Recently a friend of mine who is a writer said to me “writing is thinking.” What she meant is that as we write we often discover the internal structure of what was previously a collection of random ideas and as a result locate the real intention of our work through the act of doing it.
The same can be said for drawing- particularly certain types of drawing. Specifically I am thinking about thumbnails. Thumbnails are visual thinking. They are the place to work out visual ideas, to search for and find the structure of a painting. As such, we must invest enough time in them to explore the idea, but not so much time that we try to turn it into a perfect little drawing, and thus limit the time we have to look around for other ways to express the idea.
Thumbs are thinking visually. That’s all. They are like first drafts of your painting- those first steps toward finding the right structure for your visual idea. If there is only one thing you carry away from this class and incorporate into your process, this should be it!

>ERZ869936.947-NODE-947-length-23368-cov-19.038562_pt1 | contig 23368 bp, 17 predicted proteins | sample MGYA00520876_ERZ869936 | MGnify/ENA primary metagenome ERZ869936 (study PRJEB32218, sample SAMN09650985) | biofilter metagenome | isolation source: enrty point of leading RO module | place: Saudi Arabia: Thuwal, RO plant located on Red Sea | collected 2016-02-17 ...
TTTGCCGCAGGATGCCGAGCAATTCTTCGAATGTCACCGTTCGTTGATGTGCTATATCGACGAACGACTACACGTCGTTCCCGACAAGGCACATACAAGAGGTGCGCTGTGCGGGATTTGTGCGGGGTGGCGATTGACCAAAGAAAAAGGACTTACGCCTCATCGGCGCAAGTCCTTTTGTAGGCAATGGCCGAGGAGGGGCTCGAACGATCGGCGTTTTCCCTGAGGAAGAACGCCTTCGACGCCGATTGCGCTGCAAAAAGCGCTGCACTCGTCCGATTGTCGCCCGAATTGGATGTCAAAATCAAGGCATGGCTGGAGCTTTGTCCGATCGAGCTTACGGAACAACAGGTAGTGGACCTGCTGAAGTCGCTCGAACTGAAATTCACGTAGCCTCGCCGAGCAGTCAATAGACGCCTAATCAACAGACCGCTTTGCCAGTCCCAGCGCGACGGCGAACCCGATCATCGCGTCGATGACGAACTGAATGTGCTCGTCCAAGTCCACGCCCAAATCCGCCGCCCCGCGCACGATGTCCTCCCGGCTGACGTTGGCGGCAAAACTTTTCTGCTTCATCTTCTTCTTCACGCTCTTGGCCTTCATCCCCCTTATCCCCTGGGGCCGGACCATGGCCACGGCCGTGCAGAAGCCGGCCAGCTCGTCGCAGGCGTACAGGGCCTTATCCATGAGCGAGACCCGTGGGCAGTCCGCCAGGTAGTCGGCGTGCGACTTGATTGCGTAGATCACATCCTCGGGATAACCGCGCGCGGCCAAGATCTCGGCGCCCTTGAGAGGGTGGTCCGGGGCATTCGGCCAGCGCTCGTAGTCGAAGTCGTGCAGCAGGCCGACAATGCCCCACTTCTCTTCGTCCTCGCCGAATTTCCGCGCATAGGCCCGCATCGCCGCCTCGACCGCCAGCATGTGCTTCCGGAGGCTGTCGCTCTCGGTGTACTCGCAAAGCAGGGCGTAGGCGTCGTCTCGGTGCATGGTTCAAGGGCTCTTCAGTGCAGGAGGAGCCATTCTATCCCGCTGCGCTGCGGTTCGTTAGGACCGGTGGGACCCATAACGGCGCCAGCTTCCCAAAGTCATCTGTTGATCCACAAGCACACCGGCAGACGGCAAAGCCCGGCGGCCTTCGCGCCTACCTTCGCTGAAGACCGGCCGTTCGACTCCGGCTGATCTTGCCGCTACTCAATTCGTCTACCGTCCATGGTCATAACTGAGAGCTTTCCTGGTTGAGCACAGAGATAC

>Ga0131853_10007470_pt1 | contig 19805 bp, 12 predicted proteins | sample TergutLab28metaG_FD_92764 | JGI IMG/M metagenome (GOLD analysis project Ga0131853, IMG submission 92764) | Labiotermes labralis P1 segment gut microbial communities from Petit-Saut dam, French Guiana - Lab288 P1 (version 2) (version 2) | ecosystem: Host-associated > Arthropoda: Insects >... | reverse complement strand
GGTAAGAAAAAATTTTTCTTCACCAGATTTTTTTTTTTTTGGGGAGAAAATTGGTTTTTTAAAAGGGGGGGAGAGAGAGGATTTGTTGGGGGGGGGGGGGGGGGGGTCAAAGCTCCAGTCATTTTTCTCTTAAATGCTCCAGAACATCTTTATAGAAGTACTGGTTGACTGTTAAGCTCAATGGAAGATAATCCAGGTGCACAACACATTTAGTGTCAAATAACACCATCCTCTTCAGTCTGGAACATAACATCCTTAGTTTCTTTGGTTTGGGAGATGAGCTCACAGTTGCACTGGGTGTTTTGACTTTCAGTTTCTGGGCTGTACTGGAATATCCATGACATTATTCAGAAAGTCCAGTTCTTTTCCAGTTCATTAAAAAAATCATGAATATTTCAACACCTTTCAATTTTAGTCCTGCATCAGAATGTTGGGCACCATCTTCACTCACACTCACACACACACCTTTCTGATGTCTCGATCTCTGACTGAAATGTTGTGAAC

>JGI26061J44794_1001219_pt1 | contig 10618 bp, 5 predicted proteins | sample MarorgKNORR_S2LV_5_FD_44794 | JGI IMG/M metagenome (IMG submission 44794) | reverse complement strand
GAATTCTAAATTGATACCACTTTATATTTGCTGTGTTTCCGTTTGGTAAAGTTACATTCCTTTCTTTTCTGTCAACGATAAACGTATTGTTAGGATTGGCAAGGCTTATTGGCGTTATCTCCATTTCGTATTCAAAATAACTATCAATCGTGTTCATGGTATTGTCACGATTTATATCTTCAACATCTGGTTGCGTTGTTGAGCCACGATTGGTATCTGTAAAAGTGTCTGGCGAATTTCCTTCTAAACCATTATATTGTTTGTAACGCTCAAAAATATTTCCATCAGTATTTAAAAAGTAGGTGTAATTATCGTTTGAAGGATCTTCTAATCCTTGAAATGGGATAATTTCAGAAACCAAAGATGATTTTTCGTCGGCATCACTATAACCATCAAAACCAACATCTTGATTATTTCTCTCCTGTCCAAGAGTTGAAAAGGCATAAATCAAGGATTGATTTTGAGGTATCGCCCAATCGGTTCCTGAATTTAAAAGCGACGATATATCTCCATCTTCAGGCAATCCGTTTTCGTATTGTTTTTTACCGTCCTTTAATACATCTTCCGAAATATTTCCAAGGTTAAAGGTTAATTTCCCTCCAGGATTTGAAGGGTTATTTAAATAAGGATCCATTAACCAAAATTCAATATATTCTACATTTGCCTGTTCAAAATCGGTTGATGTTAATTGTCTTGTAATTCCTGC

Here are some thumbs from a small sketchbook I often carry with me on walks. It is 5 x7 (important only for understanding the small scale of these thumbs). They certainly are not great drawings and some are not especially good designs. A few of them have since become paintings. One of them became a monoprint. In most of them I have seriously limited the shapes and values – trying to get down to something essential. A few are more developed. Some are abandoned – a trail I didn’t follow because I lost interest or got a better idea while I was working.
Once you get in the habit of recording and working out your visual ideas this way, it becomes automatic and your sketchbook becomes a rich repository of ideas that you can use (together with memory and imagination) for years to come.
P.S. Our six week online class Drawing the Landscape is designed to give you the tools to draw and sketch in the field and studio with confidence, both improving your plein air paintings and leading to better, finished work in the studio. Join us!
Chris Lovie-Tyler says
Thanks for sharing the thumbnails; they’re really helpful.
You are welocme!